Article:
Political Currency: Though they’ll never admit it, the logical consequence of the Taxpayers’ Union’s policies is indistinguishable from that of every other “taxation is theft” outfit: expanding the domain of public pain by deliberately reducing the opportunities for its concerted public amelioration. Like the far-Right American lobbyist, Grover Norquist, they are determined to get the state down to “the size where we can drown it in the bathtub”.
“THIS IS THE WEEK tax cuts introduced in 2017 would have come into effect.”
In reminding us of this fact, Taxpayers’ Union spokesperson, Lois Houlbrooke, laments the Labour-NZF-Green government’s decision to spend money that would otherwise have been returned to “working New Zealanders” on undeserving students and superannuitants.
“It’s as though the New Zealanders doing the most to keep the Government afloat are held in its lowest esteem.”
These “working New Zealanders” (the stock right-wing description of taxpayers as “hard-working” appears to have been discarded) are invited by Mr Houlbrooke to “mourn” the loss of their well-deserved windfalls.
A few years ago, Mr Houlbrooke’s words would have fallen on a host of receptive ears. Today, I’m not so sure. In the months since their new centre-left government was sworn-in New Zealanders have begun to realise what happens when insufficient revenue is collected and insufficient public resources expended on the things that make for a civilised society.
The scandalous condition of the Counties Manukau District Health Board’s facilities, shocking enough in themselves, have raised questions in the minds of citizens throughout New Zealand about their own DHBs. How much urgent remedial work to local health infrastructure has been deferred out of fear of ministerial rebuke? Are Middlemore Hospital’s walls the only ones filled with toxic mould? How many other DHB’s are hiding leaking sewerage pipes?
These “bricks and mortar” problems pale into insignificance, however, when we are confronted with the ongoing crisis in New Zealand’s mental health services. With roughly one in every five Kiwis afflicted with mental illness at some stage of their lives, there are close to a million people out there in need of help which, assuming it can be accessed at all, will (in all but the most acute cases) be intermittent and inadequate. The pain and suffering, not only of the mentally ill, but also of their families and friends, is immense and unending.
The British political philosopher, Maurice Glassman, in his book, Unnecessary Suffering, observes: “The distinction between necessary and unnecessary suffering defines the limits of political rationality. In delineating a domain of pain which is amenable to concerted public amelioration from a sphere of grief that is immutable, it defines the power of society to respond to the miseries of life.”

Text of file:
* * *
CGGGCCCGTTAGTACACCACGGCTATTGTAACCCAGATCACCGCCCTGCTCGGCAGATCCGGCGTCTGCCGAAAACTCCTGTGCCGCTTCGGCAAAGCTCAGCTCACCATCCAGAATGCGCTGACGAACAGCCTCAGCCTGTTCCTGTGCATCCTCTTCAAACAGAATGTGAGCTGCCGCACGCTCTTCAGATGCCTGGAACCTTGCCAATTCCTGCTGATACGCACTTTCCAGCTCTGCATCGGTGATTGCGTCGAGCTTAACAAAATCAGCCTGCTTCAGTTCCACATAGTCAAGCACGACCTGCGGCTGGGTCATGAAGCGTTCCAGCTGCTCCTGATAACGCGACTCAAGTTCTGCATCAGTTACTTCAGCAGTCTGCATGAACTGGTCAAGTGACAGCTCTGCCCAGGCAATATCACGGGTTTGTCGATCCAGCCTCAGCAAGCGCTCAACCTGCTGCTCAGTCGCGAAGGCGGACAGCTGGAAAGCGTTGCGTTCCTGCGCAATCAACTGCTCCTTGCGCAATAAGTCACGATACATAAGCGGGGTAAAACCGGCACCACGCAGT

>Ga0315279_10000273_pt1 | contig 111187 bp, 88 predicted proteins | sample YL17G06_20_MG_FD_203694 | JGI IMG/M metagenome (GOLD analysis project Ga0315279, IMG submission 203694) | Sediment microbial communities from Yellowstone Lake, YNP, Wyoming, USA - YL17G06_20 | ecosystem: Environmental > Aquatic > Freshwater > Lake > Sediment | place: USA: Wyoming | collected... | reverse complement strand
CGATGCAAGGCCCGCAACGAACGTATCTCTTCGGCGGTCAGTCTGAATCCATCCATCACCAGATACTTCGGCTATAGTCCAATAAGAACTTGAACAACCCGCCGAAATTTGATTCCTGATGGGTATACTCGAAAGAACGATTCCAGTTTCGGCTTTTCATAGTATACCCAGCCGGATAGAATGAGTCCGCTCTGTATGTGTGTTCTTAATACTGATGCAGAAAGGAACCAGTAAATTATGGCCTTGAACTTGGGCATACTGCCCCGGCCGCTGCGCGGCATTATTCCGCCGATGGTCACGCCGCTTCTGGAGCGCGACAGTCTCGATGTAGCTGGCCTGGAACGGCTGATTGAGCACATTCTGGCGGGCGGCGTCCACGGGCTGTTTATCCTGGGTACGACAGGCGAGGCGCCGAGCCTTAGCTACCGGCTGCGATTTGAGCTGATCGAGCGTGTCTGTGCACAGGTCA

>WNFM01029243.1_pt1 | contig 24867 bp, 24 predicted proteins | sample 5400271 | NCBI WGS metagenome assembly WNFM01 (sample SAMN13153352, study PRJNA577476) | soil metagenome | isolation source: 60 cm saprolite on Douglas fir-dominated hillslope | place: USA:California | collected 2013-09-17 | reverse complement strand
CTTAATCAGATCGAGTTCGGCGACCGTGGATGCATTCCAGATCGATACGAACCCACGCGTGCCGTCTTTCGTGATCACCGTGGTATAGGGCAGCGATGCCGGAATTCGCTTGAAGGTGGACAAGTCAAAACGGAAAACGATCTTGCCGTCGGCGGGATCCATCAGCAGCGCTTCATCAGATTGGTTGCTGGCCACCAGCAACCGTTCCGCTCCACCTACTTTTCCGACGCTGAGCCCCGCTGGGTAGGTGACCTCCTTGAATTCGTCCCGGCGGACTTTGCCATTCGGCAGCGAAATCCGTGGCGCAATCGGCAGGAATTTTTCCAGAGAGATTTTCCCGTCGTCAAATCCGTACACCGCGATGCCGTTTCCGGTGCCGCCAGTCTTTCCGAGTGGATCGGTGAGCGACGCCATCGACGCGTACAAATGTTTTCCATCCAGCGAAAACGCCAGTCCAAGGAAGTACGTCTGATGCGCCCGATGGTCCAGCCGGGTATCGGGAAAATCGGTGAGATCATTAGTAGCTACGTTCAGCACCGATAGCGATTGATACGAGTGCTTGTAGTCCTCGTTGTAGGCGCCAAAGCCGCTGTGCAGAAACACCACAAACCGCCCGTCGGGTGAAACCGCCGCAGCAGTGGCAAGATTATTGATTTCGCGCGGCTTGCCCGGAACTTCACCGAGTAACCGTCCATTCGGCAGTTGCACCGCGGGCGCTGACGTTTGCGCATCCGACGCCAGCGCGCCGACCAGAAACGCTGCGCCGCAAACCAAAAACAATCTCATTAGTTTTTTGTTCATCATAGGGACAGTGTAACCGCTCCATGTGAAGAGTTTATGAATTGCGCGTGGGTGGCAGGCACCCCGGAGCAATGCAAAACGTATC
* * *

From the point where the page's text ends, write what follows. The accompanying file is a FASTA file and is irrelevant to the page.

Though they’ll never admit it, the logical consequence of the Taxpayers’ Union’s policies is indistinguishable from that of every other “taxation is theft” outfit: expanding the domain of public pain by deliberately reducing the opportunities for its concerted public amelioration. Like the far-Right American lobbyist, Grover Norquist, they are determined to get the state down to “the size where we can drown it in the bathtub”.
It’s hard to avoid the conclusion that many in these groups would happily see 99 percent of humanity drowning in there with it, providing the heads of the dominant 1 percent could be kept safely above water.
Seldom has the Labour Party and its ideological allies been presented with a better opportunity to expose the National Party’s propensity to short-change the electorate. Under the rubric of “responsible economic management” (whose discredited mantras Simon Bridges has reiterated all week without shame) money that should have been spent on keeping New Zealand’s social infrastructure fit-for-purpose, was instead presented to the electorate as a financial “surplus” – fit only to be returned to the pockets of “working New Zealanders”.
As one commentator observed: “That’s like putting your household accounts into a healthy surplus by refusing to feed your kids!”
If ever there was a time for Jacinda Ardern and her Finance Minister to walk away from the “responsible economic management” falsehood – it is right now. What New Zealand has been subjected to for the past nine years does not merit the word management; had precious little to do with rational economics; and most certainly wasn’t responsible.
In its place, the Labour-NZF-Green government should pledge to govern New Zealand justly and fairly by raising the taxes required to reduce – swiftly and substantially – the unnecessary pain and suffering of its citizens.
If it didn’t sound so Orwellian, I’d favour the “Tax Heroes” meme contributed to The Spinoff by IRD: “Tax is Love”. Because, in essence, that’s what progressive taxation is all about. Healing our sick. Teaching our young. Helping our poor. Sharing our wealth.
The alternative? The procurement of private advantage through public squalor.
This essay was originally published in The Waikato Times, The Taranaki Daily News, The Timaru Herald, The Otago Daily Times and The Greymouth Star of Friday, 6 April 2018.